Plattsburgh training aims to curb North Country opiate overdose deaths

PLATTSBURGH, N.Y. (WCAX) New numbers illustrate the impact of the opioid crisis. The National Institute of Drug Abuse reports more that 130 people in the United States die from using opioids everyday. It's a problem well-documented across our region too, but a New York group is hoping training sessions in the overdose reversal drug Narcan can help turn the tide on the epidemic in the North Country.

The group Alliance for Positive Health was at SUNY Plattsburgh Wednesday offering Narcan training in an effort to put the potentially life-saving drug in the hands of more people across the region.

"Anyone can get Narcan and that's because of the public health crisis we've found ourselves in," said the group's Rheannon Croy.

Narcan is an overdose reversal drug. It can change a life in just seconds after an overdose on opioids. "The way the opiate works is it sits on these receptors in our brains, they're the receptors that tell us to breathe" Croy said.

That lack of oxygen is what causes brain damage or even death. A dose of Narcan immediately counters the effect of the opioid. "It's pretty incredible that somebody came up wit this drug -- that its only job is to come in push that opiate off the receptor and allow the person to breath," Croy said.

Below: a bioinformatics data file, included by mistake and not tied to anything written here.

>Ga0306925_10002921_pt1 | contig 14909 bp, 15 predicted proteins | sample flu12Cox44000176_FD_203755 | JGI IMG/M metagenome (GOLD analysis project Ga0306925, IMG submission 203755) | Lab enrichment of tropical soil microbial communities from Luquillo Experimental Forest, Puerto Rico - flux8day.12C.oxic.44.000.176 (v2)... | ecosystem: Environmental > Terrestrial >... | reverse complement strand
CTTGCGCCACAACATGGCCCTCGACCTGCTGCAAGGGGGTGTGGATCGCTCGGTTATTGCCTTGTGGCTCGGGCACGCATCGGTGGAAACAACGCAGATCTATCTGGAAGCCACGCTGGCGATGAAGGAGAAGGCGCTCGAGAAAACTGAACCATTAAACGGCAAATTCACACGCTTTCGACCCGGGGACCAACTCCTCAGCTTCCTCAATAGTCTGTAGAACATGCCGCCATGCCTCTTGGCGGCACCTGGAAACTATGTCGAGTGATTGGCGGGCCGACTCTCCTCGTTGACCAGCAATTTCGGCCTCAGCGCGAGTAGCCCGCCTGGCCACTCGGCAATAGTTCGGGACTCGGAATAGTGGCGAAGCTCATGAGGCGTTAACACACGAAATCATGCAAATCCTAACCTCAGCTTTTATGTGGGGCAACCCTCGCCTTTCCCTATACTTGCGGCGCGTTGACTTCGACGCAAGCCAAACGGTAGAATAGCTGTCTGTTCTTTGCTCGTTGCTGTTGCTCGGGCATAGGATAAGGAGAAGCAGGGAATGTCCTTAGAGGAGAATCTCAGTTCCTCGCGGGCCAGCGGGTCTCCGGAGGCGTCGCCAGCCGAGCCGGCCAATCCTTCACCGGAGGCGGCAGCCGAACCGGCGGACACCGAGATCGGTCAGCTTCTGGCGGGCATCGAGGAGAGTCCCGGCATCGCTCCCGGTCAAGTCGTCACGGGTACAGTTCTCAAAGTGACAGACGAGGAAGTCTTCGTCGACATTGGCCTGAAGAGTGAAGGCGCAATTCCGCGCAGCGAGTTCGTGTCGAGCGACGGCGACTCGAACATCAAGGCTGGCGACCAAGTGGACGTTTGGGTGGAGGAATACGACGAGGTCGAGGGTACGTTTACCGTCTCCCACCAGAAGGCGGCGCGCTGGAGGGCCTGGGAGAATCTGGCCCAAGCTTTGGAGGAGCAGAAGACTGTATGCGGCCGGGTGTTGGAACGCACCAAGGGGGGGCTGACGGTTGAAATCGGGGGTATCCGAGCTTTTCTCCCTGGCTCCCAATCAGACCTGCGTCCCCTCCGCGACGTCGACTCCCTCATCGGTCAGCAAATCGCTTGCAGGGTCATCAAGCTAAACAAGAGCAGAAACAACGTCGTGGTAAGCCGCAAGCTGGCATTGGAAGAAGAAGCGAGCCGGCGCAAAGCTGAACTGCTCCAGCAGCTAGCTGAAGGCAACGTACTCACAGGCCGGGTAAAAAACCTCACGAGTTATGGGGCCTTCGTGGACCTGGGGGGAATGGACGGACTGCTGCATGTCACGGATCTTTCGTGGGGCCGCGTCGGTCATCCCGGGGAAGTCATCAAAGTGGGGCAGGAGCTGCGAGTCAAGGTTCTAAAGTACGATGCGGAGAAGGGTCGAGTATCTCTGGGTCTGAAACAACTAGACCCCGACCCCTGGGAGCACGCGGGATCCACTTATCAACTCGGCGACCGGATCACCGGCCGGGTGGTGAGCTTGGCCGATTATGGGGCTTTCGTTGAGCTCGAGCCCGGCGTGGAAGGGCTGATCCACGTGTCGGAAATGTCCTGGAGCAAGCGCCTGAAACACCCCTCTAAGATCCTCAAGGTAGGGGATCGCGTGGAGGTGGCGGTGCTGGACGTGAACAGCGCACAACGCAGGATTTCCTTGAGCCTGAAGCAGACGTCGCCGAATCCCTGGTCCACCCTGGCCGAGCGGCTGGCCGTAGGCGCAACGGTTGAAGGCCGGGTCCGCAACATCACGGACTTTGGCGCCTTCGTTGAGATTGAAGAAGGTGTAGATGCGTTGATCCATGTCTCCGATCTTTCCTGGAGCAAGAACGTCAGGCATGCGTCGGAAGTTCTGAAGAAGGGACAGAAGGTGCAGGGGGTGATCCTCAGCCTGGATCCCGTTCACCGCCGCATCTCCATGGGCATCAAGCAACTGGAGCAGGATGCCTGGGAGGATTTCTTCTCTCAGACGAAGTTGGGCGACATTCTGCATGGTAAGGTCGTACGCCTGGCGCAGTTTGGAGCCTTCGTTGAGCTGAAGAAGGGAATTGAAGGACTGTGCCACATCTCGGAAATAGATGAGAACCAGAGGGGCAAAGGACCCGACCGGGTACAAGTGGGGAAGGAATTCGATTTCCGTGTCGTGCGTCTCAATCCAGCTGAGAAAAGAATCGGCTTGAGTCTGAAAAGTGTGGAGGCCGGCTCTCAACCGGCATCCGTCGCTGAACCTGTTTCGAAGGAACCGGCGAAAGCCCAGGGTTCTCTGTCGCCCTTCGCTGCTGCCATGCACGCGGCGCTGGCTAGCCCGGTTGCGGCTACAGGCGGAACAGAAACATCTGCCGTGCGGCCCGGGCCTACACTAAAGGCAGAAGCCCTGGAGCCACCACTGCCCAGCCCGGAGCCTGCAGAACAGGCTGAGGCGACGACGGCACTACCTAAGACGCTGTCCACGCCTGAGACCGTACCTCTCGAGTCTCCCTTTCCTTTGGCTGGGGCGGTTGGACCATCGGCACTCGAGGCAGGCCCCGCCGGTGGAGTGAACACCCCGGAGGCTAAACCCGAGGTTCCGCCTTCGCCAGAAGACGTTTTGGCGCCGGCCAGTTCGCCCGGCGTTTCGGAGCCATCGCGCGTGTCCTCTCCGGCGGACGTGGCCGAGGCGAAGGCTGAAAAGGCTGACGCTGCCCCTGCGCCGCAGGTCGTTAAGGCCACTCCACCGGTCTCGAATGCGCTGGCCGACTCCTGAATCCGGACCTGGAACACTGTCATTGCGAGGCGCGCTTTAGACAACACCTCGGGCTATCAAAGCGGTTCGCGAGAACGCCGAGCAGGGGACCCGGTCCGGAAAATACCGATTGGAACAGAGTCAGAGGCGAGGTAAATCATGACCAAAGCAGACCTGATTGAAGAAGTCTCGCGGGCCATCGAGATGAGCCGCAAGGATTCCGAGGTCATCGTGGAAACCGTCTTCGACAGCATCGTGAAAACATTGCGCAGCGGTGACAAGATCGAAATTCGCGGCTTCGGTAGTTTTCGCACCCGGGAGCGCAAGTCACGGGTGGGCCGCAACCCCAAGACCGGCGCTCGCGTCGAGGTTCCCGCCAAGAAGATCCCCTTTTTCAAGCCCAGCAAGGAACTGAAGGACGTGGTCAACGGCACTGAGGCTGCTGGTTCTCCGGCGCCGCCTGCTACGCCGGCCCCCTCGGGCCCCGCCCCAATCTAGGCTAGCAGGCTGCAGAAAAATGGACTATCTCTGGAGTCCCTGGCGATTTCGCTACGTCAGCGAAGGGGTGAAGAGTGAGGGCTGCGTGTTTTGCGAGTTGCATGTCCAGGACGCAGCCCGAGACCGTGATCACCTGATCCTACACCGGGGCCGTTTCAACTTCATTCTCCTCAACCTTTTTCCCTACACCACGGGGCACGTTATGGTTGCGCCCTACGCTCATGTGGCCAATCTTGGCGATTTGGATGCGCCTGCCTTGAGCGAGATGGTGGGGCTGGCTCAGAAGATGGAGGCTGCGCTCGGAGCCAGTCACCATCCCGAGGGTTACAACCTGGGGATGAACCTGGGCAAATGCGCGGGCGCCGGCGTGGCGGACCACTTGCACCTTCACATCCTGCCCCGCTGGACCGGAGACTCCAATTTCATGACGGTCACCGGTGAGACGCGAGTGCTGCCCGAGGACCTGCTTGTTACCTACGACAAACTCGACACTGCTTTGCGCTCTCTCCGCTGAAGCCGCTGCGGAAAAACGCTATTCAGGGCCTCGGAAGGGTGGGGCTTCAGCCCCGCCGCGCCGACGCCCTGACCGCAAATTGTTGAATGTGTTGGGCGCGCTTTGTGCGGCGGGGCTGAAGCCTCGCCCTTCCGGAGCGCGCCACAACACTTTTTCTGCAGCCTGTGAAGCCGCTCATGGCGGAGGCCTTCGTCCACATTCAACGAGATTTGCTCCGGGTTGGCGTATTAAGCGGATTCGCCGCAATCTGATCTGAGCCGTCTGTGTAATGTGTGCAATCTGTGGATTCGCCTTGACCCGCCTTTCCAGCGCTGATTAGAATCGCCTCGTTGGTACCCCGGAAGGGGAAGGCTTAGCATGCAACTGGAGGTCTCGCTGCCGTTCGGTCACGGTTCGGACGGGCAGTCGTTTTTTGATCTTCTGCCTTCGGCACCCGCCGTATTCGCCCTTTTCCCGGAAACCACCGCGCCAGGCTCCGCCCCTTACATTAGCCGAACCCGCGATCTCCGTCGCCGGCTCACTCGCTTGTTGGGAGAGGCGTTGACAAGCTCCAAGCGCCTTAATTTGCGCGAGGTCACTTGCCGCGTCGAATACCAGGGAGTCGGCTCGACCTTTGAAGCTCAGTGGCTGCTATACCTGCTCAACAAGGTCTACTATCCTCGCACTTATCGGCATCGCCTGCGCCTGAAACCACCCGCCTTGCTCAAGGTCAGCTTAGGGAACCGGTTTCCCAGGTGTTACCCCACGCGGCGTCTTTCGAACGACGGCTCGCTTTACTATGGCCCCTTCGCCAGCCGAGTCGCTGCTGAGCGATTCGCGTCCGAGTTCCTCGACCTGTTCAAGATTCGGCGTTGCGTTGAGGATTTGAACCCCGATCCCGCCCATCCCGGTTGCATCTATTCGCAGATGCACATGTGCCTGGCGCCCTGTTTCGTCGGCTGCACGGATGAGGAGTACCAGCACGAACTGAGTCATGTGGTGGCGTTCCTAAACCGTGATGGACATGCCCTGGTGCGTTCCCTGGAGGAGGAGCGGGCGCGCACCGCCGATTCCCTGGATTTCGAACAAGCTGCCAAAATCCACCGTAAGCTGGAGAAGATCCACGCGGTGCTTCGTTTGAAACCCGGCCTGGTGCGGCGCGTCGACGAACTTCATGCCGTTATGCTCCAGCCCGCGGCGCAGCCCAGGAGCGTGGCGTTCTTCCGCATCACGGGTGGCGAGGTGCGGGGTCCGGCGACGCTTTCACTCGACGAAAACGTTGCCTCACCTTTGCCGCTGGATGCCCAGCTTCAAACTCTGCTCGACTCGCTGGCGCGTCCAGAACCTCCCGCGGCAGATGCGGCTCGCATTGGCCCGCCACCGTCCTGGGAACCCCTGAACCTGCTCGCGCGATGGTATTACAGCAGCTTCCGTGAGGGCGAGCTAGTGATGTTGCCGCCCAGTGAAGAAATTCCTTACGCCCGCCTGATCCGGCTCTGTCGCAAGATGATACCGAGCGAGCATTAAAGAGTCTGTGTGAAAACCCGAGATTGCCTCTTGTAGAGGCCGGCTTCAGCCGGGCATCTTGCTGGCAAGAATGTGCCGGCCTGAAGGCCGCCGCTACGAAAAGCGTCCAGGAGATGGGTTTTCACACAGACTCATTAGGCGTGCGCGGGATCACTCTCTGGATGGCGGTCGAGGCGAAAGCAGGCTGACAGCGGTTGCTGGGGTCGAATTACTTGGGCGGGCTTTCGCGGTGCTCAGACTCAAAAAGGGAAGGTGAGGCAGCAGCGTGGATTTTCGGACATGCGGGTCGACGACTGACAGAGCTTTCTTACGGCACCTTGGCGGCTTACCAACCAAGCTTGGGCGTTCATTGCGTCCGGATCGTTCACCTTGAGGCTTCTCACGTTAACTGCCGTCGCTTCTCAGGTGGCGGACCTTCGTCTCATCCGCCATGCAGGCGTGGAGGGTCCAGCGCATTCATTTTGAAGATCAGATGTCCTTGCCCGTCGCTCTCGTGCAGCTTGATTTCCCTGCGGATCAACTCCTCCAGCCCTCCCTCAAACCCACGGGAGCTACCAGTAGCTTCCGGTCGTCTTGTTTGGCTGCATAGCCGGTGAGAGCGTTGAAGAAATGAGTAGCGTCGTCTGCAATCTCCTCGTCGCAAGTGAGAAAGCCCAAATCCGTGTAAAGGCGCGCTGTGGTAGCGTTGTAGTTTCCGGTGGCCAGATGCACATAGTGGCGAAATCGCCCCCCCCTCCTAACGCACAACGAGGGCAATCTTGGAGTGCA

It's not a permanent fix and it can cause the user to go through sudden withdrawal. After getting a dose of Narcan the next step should be to seek medical attention.

Croy works to inform the public and teach them about substance abuse and how to use Narcan. She says the science behind it has changed a lot over the years making it easier to use. "In a crisis situation when you're trying to save somebody's life, not having to think about putting something together and what goes where is going to be the fastest and easiest way for somebody to use it," she said.

In her trainings, she tells people to make sure the head is back. Take the Narcan -- which now works as easy as any nasal spray -- and administer the entire bottle. Each bottle is one dose -- 4 milligrams of Narcan.

They also hand out kits that come complete with gloves, 2 bottles of Narcan, a mask, instructions and information on New York's 911 Good Samaritan law.

Croy says the Alliance for Positive Health is a safe place and that it's working. Substance users can drop off needles or pick up Narcan as needed. Since it opened in 2015 they have given out over 11,000 kits, and trained over 4,000 people how to administer Narcan.

"They learn to be open and honest with us, which places us in a position to be able to help them in a much different way than other people," Croy said.